dld

Active Member
#30
Thanks again, all.

I read quite a few of the Lulum books when I was in high school. Pretty much everything about Bourne. Great reads, the first movie did them justice, but went off the rails pretty quickly.

@SpudFly @smc @Rob Allen @Porter @Steve Saville , thanks for the thoughtful suggestions. I have read a couple of Follett's books, but it was quite a while ago, and I don't remember which ones. I'll pick him up again. I haven't read some of the other authors you've mentioned, I'll look them up.

Since y'all gave good suggestions, I'll throw a few of mine out there.

"Catch-22" by Joseph Heller. It coined a common phrase, if you haven't read it, I believe it should be on the list.

The Angelus Trilogy ("The Watchers", "Angel City", "The Way of Sorrows") by Jon Steele. I picked up "The Watchers" and couldn't put it down. Noir mystery/thriller. Obviously has religious undertones, probably leaning more towards the mythology side of things.

Speaking of mythology, Neil Gaiman has written a few great books including: "American Gods" (the AMC series by the same name is adapted from this), "Anansi Boys", and "Good Omens". They are all excellent, fun books, if a bit fantastical. If you enjoy mythology, the first two are especially recommended. He has also written many kids/young adult books that would be great to give to intelligent kids. The movies 'Coraline', 'Mirrormask' and 'Stardust' were adapted from his books.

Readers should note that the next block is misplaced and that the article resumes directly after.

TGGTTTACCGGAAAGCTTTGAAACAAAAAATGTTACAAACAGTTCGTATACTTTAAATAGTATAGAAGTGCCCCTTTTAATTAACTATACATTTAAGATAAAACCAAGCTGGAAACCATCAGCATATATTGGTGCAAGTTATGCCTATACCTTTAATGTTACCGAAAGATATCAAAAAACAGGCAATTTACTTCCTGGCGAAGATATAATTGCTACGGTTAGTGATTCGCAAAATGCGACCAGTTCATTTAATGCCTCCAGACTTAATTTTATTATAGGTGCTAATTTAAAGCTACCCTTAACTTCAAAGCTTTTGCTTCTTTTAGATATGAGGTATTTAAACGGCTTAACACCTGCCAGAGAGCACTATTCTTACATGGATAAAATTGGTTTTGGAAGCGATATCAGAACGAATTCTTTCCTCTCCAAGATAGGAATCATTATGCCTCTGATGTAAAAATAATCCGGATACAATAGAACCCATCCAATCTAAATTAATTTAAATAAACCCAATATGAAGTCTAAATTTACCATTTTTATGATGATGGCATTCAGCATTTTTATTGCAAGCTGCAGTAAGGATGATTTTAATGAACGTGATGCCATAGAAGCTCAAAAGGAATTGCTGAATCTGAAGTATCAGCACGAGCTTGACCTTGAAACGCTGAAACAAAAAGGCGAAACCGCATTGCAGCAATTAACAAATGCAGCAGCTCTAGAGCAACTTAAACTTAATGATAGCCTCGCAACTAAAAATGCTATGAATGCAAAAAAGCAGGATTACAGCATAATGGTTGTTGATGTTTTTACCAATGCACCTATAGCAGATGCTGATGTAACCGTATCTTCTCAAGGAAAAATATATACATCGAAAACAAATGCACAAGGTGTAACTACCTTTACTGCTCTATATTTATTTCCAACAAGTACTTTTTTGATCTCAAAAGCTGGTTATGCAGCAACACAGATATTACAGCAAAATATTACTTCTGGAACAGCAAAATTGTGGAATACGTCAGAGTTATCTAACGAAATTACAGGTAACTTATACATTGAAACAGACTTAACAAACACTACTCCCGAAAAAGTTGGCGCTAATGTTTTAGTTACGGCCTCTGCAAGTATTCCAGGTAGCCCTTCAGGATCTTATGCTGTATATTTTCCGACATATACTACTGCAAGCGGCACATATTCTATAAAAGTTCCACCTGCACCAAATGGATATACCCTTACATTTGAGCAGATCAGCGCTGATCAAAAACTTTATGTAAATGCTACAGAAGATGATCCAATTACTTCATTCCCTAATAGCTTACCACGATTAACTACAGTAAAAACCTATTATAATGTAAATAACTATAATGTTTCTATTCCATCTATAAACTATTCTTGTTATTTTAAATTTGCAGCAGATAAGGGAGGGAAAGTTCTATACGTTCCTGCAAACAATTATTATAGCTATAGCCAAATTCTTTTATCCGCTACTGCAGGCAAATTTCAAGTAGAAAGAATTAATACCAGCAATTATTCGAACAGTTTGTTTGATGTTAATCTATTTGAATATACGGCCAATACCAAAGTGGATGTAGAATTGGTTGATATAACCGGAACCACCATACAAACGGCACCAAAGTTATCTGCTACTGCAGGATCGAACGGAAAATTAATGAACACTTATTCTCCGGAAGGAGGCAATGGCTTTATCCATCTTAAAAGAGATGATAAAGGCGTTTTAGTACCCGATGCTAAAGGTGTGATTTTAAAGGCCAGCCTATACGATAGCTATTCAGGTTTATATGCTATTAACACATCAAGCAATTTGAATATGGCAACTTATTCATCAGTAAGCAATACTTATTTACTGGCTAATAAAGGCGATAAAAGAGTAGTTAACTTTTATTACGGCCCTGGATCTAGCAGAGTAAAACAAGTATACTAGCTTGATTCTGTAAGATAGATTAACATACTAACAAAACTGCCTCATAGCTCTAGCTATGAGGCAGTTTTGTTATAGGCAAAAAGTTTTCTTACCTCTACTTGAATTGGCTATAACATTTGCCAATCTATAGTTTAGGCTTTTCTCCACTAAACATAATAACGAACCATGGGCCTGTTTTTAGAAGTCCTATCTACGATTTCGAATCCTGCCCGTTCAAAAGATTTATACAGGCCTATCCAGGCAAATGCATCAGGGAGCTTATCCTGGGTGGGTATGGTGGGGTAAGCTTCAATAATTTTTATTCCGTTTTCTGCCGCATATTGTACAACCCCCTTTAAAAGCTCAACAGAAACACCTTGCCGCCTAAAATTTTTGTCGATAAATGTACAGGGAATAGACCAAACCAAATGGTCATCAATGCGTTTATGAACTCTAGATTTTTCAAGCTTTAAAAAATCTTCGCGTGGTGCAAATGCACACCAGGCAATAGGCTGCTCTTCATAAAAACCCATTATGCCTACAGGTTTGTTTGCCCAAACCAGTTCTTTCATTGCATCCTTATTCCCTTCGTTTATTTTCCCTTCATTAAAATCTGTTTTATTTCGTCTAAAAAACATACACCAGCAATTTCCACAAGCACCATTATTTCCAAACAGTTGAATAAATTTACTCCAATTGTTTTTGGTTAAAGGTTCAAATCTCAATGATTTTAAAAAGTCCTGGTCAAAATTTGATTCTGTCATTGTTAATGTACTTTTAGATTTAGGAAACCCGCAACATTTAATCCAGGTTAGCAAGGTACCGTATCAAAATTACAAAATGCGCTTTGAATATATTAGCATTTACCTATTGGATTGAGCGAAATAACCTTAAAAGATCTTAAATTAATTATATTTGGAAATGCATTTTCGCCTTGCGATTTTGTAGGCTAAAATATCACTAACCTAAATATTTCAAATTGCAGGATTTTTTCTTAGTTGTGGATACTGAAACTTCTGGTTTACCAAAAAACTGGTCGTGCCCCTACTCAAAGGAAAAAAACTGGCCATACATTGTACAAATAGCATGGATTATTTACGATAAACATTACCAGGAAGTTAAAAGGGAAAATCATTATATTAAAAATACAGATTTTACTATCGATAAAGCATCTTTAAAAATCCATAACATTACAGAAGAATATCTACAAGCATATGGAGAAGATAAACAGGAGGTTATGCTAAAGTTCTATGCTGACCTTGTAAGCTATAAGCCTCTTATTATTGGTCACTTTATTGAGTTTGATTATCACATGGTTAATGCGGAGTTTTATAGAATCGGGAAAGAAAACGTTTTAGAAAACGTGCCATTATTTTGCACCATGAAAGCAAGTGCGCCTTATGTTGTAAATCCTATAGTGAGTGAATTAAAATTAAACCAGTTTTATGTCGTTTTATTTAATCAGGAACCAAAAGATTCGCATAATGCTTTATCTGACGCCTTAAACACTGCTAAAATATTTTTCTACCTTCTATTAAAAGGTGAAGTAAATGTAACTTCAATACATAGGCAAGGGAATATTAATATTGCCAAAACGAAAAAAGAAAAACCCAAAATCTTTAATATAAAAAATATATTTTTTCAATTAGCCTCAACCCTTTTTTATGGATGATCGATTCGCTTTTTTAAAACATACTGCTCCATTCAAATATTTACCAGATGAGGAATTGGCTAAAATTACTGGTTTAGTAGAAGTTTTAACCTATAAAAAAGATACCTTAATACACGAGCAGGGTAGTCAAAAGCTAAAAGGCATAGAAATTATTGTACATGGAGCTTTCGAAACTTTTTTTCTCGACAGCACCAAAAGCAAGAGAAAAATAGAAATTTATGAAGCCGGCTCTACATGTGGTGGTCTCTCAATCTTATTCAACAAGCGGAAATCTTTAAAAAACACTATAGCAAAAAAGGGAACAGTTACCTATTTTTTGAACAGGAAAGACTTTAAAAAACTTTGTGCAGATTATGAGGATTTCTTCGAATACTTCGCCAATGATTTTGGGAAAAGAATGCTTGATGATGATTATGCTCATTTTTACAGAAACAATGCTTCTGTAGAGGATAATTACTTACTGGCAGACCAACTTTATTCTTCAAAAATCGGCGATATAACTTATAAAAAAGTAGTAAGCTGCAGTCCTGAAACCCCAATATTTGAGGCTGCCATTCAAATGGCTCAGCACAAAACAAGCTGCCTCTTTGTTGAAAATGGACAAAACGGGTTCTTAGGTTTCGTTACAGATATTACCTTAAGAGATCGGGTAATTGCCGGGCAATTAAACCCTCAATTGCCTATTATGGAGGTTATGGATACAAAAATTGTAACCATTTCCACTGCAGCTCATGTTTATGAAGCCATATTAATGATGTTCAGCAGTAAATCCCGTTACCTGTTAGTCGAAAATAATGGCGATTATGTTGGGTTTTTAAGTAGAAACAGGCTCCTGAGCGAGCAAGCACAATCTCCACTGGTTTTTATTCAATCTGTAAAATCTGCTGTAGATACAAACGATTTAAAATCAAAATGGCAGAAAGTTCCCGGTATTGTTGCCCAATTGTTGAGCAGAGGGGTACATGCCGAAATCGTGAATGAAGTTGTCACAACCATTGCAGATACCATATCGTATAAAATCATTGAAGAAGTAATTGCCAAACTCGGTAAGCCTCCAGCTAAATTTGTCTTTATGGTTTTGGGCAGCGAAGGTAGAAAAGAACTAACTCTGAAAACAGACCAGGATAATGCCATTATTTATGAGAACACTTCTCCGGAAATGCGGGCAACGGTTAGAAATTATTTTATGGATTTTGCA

'Lolita', one of the most beautiful, hardest books I've ever read, and one of the best openings in literature.

Any of William Trevor's short stories. Trevor was an Irish writer and a master of short stories. I wouldn't call his stories 'uplifting'. When I read them, I come away feeling a lot more compassion for strangers.

As mentioned, I love Cormac McCarthy. The border trilogy is a great body of work. Tough to get into because he writes without much punctuation and interjects dialog int paragraphs.